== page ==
What might have been a minor breach of IT policy at Pfizer last year cascaded into a serious security incident when the personal data of 17,000 employees and former employees leaked onto a peer-to-peer network. Connecticut's state attorney general, concerned that state residents were at risk, launched an investigation. At least one former employee filed a lawsuit against the company.
It all started when the spouse of a Pfizer employee used file-sharing software on a company laptop, presumably to swap music or other content with other P2P users. Unknowingly, the laptop user also exposed 2,300 work files, including those containing sensitive Pfizer employee data--names, Social Security numbers, addresses, and bonus information resident on the laptop.
Pfizer isn't the only company to have its sensitive data exposed in this way. A former employee of ABN Amro Mortgage Group last year exposed spreadsheets with personal data on 5,000 customers from a home computer loaded with the BearShare file-sharing program. And last fall, a terrorist threat assessment of Chicago's transit system, completed by Booz Allen Hamilton under contact to the Federal Transit Administration, surfaced on a P2P network.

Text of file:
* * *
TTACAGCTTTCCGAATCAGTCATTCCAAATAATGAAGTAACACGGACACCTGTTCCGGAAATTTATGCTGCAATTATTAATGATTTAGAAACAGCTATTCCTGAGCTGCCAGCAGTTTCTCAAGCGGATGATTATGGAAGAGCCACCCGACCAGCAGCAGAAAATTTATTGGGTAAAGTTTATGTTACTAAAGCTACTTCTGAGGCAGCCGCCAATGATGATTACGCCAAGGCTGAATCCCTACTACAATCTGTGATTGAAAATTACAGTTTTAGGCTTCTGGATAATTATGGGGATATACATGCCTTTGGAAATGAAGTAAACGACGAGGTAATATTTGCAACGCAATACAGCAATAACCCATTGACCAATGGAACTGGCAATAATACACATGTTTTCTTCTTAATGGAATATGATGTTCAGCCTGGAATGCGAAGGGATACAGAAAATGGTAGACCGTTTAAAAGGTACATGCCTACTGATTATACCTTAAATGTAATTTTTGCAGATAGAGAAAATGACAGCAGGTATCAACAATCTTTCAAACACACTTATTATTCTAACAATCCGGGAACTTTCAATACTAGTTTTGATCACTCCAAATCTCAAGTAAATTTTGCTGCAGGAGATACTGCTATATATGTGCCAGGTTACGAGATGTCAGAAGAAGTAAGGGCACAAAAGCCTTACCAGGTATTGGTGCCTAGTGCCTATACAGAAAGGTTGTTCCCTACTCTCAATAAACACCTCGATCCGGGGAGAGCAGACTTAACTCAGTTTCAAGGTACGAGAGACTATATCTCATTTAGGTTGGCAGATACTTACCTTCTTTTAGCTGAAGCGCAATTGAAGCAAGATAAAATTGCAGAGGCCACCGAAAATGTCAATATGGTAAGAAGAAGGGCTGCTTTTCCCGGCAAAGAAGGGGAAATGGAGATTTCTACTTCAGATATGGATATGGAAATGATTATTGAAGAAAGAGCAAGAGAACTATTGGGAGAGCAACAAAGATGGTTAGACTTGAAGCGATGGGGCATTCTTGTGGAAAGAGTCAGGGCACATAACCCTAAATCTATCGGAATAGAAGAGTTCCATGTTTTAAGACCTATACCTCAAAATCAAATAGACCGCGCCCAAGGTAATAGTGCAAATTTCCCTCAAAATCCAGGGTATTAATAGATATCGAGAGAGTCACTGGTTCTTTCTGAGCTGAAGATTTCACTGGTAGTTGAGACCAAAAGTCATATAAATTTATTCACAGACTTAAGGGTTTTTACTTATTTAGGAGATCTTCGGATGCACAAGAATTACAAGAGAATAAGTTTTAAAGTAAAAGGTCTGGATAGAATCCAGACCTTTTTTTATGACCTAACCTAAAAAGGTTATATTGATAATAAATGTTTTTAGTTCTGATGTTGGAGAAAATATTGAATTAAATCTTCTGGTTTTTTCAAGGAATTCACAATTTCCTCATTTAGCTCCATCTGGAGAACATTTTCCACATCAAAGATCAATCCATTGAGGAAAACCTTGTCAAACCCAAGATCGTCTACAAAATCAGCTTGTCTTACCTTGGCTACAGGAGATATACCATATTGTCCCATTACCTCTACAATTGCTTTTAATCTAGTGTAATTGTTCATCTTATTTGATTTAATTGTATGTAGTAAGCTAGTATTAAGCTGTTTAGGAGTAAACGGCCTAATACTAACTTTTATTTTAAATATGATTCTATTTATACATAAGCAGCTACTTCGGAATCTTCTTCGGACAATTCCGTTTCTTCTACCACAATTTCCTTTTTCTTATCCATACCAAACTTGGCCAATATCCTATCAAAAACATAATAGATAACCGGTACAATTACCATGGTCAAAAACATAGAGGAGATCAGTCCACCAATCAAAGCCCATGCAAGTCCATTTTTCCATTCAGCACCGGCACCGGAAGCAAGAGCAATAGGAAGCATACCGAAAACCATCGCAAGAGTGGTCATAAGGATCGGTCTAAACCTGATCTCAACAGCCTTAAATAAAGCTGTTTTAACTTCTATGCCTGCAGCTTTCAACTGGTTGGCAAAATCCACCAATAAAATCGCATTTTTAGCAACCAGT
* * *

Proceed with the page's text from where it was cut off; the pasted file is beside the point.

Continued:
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The problem of business data being leaked onto P2P networks by unsuspecting users isn't new, but it's getting worse. Researchers with the Center for Digital Strategies at Dartmouth College's Tuck School of Business, pointing to a rise in P2P usage and the decentralized nature of P2P networks, have concluded that file sharing is a growing security threat to business. File-sharing programs account for three of the top 10 apps on CNET's Download.com. And it's not just an internal issue; customers and business partners are frequently the sources of P2P data exposure.